This is what a supportive family looks like in ‘Love, Simon’
Photo credit: 20th Century Fox

As an outsider looking in, “Love, Simon” stands above its Young Adult (YA) film contemporaries. We witness his life and are allowed to live in his psyche, where his joy is our joy, and likewise, his fear is ours. Regardless of how irrational the fear may outwardly appear, the film props us into his place and convinces us that there is a real danger. The problem is that there really isn’t any danger, especially when the film pivots to a queer character of color (Ethan), whose life should have really been the focus of the film. There are several points in the film where Simon comments on Ethan’s (Clark Moore) open flamboyance and even wishes that Ethan would stop “acting so gay.” Throughout the rest of the film, there are several events and sequences where he comments on gay stereotypes and states his own superiority by saying that he’s not THAT gay.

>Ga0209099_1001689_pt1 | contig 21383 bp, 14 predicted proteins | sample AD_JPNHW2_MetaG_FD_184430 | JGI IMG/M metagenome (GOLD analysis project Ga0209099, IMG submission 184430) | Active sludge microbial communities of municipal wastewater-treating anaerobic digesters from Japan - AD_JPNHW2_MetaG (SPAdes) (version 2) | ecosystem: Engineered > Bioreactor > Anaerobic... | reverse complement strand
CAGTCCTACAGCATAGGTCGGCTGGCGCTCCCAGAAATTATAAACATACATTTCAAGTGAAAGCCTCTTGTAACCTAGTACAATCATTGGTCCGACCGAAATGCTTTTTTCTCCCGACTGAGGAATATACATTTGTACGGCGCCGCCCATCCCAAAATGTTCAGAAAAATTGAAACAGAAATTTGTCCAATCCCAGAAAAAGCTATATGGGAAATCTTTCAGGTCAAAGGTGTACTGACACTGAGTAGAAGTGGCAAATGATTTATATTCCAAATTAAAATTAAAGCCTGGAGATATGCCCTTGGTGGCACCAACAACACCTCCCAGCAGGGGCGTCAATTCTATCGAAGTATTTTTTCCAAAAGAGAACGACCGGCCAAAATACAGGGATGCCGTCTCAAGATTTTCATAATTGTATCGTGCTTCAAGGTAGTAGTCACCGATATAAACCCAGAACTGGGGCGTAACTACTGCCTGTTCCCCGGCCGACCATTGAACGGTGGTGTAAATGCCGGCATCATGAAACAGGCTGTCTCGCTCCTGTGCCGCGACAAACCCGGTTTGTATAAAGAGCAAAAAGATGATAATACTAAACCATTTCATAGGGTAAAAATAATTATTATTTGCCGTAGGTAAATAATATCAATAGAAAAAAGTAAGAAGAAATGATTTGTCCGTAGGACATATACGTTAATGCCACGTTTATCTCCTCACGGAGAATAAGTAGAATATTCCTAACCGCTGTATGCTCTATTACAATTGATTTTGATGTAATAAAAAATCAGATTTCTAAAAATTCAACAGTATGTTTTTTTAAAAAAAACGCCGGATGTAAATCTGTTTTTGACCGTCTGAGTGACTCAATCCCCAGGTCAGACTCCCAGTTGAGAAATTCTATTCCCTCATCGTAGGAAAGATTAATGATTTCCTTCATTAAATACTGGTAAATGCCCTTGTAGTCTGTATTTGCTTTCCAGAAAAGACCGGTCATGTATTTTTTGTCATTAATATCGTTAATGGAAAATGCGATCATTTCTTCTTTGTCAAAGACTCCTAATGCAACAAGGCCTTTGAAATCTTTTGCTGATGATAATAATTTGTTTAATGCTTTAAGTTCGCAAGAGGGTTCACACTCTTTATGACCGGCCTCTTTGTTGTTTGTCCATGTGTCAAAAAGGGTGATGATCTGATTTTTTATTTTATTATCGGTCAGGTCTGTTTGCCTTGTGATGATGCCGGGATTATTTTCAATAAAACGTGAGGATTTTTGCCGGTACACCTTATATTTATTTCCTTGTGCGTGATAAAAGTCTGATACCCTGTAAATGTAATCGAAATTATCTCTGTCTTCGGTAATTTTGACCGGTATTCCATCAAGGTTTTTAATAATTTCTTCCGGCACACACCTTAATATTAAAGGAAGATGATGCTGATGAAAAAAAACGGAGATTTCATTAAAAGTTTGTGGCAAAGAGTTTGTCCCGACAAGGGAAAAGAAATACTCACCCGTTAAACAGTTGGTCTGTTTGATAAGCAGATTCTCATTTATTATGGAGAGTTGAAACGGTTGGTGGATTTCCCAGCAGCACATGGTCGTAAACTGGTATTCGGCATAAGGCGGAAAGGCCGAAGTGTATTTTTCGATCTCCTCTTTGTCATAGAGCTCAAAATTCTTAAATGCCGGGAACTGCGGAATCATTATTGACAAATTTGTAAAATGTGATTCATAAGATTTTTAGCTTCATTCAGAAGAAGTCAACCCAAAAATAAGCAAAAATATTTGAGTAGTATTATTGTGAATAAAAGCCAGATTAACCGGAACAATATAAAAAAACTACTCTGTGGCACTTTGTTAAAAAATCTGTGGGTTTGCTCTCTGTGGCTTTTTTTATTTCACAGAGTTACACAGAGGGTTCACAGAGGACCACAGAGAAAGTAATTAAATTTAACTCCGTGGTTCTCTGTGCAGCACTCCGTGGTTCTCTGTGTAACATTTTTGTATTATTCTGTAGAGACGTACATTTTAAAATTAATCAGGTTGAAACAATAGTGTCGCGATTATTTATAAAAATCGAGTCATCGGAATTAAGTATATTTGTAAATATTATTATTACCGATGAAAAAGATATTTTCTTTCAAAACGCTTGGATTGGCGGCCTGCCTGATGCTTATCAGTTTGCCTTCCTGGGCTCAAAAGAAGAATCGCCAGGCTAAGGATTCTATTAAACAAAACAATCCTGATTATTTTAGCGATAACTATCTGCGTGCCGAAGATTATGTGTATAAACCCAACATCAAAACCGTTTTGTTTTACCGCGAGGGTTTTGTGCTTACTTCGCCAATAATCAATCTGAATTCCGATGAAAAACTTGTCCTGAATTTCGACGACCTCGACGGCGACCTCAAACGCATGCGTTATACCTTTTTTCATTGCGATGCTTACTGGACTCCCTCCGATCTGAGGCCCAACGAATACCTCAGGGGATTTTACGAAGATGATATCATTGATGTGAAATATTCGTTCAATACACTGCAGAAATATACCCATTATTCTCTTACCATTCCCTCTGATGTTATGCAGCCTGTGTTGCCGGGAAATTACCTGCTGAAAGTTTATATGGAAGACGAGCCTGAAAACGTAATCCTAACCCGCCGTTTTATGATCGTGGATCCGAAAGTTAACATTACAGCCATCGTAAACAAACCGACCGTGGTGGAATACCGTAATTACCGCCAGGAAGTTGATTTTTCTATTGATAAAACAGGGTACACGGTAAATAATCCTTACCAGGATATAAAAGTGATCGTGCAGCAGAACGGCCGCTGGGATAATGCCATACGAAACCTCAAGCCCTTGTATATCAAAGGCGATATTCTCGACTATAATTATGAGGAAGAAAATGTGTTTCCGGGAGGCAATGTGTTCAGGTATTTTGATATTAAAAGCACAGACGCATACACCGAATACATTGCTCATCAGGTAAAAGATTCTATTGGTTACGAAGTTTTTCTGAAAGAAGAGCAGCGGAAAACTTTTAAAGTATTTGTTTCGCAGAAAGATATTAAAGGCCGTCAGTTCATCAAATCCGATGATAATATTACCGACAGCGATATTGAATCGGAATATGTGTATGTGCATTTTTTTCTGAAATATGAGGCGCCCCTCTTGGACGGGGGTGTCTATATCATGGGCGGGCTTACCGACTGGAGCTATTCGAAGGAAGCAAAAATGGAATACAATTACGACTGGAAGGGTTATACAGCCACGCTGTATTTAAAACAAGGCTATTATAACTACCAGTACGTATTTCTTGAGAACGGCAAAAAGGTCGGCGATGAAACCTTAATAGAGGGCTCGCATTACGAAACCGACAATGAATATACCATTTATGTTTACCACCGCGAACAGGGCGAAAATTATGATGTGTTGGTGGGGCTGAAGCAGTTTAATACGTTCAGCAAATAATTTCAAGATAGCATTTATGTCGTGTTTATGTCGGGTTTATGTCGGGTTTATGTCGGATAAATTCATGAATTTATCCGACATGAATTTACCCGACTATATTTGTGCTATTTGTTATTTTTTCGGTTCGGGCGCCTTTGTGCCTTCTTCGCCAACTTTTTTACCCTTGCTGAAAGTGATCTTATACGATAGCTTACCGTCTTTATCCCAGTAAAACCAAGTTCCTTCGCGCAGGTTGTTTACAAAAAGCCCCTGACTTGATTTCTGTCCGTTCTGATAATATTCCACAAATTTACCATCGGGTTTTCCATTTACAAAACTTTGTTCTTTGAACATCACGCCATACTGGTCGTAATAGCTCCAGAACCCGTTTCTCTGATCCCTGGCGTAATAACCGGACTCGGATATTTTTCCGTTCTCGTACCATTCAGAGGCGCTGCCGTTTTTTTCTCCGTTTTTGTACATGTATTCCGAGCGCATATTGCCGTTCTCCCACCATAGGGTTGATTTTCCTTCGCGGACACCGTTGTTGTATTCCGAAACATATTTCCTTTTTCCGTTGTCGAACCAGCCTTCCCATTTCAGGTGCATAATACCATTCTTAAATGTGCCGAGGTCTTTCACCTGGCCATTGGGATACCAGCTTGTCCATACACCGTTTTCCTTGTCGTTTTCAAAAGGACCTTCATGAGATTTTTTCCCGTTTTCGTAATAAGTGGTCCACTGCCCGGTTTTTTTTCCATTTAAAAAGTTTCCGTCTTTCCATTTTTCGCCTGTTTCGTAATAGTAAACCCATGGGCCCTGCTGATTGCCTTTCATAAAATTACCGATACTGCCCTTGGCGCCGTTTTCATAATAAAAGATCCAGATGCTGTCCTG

Thanks to his character’s self-proclaimed lack of flamboyancy, Nick Robinson effectively plays his Everyman-type character perfectly. Simon is meant to come off as inoffensive and agreeable so that the average viewer will sympathize with his homosexuality, especially because he doesn’t fit the socially constructed mold of a gay person. Robinson brings depth to his character with his natural charm. Even the moments where we hate the character, we still completely love him. Some of the most powerful moments of the film come from the love-affirming conversations from Simon’s parents, played by Josh Duhamel and Jennifer Garner. In what is already the frontrunner for best parental speech of this year (last year’s winner being the speech Michael Stuhlbarg’s character gave near the end of “Call Me by Your Name”), Garner delivers a heartfelt, tear-inducing speech that every person who is coming out wants to hear (even if most never do). To keep the film from being all tears, there is a great amount of humor, with TMI teachers Mr. Worth (Tony Hale) and Ms. Albright (Natasha Rothwell) schooling us on the proper delivery of punchlines.